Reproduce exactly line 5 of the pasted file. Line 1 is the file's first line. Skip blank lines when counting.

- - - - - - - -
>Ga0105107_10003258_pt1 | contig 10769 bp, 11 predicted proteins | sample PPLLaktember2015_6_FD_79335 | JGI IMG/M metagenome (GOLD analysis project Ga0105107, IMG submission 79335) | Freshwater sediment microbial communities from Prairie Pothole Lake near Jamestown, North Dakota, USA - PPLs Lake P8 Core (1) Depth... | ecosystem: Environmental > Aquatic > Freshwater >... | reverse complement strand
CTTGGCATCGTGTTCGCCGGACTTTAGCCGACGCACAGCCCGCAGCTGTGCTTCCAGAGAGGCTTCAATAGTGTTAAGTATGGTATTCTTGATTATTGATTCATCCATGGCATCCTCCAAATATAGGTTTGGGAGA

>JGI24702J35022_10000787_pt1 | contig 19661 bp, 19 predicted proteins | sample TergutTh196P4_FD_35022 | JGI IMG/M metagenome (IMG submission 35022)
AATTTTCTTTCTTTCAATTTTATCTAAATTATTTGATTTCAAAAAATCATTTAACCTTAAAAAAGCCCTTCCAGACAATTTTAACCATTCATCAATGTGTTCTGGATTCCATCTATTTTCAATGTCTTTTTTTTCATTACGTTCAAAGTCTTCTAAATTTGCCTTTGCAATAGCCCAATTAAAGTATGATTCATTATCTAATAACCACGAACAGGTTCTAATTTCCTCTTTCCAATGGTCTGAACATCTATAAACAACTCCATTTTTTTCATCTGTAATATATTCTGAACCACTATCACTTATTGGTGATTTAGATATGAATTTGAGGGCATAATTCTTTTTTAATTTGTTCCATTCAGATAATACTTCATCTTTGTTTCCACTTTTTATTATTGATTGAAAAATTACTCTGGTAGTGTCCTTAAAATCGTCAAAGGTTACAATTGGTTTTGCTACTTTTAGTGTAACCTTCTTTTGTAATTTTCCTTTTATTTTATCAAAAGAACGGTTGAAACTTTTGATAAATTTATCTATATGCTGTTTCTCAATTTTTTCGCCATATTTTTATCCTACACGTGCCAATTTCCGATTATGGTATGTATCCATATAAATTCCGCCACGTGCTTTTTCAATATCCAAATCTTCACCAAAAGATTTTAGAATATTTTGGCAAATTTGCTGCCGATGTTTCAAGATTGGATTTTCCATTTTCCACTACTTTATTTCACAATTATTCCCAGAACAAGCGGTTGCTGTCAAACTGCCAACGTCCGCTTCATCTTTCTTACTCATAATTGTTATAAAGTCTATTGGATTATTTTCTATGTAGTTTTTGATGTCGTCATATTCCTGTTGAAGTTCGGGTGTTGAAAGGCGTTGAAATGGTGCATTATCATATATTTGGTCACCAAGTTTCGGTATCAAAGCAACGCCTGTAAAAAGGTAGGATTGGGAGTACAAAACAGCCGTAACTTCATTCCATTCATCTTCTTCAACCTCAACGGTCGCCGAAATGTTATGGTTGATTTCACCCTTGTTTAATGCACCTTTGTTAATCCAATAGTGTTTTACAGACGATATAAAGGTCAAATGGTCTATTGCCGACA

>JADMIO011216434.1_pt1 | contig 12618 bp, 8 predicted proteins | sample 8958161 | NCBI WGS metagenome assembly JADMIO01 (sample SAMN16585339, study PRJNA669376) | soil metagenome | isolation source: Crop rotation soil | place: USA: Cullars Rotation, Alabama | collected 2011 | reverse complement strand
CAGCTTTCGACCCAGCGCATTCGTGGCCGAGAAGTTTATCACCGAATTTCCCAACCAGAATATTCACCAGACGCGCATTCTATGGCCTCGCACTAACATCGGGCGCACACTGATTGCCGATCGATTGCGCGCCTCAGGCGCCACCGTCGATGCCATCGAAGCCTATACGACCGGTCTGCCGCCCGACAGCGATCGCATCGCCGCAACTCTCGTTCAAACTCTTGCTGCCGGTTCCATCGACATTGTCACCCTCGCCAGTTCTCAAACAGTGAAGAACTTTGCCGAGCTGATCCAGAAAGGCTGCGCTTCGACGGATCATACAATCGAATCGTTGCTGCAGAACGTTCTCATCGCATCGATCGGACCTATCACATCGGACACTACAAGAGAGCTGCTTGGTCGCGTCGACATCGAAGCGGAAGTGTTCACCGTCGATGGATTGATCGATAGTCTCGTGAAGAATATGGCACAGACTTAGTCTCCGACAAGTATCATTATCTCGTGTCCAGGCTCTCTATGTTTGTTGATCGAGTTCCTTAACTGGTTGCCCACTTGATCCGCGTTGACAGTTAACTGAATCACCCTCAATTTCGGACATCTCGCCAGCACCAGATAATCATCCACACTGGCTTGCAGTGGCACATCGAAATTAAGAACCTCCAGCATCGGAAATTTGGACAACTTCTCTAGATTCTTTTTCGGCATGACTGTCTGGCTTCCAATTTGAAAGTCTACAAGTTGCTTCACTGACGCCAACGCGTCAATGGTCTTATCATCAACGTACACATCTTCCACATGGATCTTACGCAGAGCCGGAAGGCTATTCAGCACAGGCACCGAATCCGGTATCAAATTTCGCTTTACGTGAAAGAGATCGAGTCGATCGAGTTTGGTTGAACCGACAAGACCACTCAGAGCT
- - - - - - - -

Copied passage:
>JADMIO011216434.1_pt1 | contig 12618 bp, 8 predicted proteins | sample 8958161 | NCBI WGS metagenome assembly JADMIO01 (sample SAMN16585339, study PRJNA669376) | soil metagenome | isolation source: Crop rotation soil | place: USA: Cullars Rotation, Alabama | collected 2011 | reverse complement strand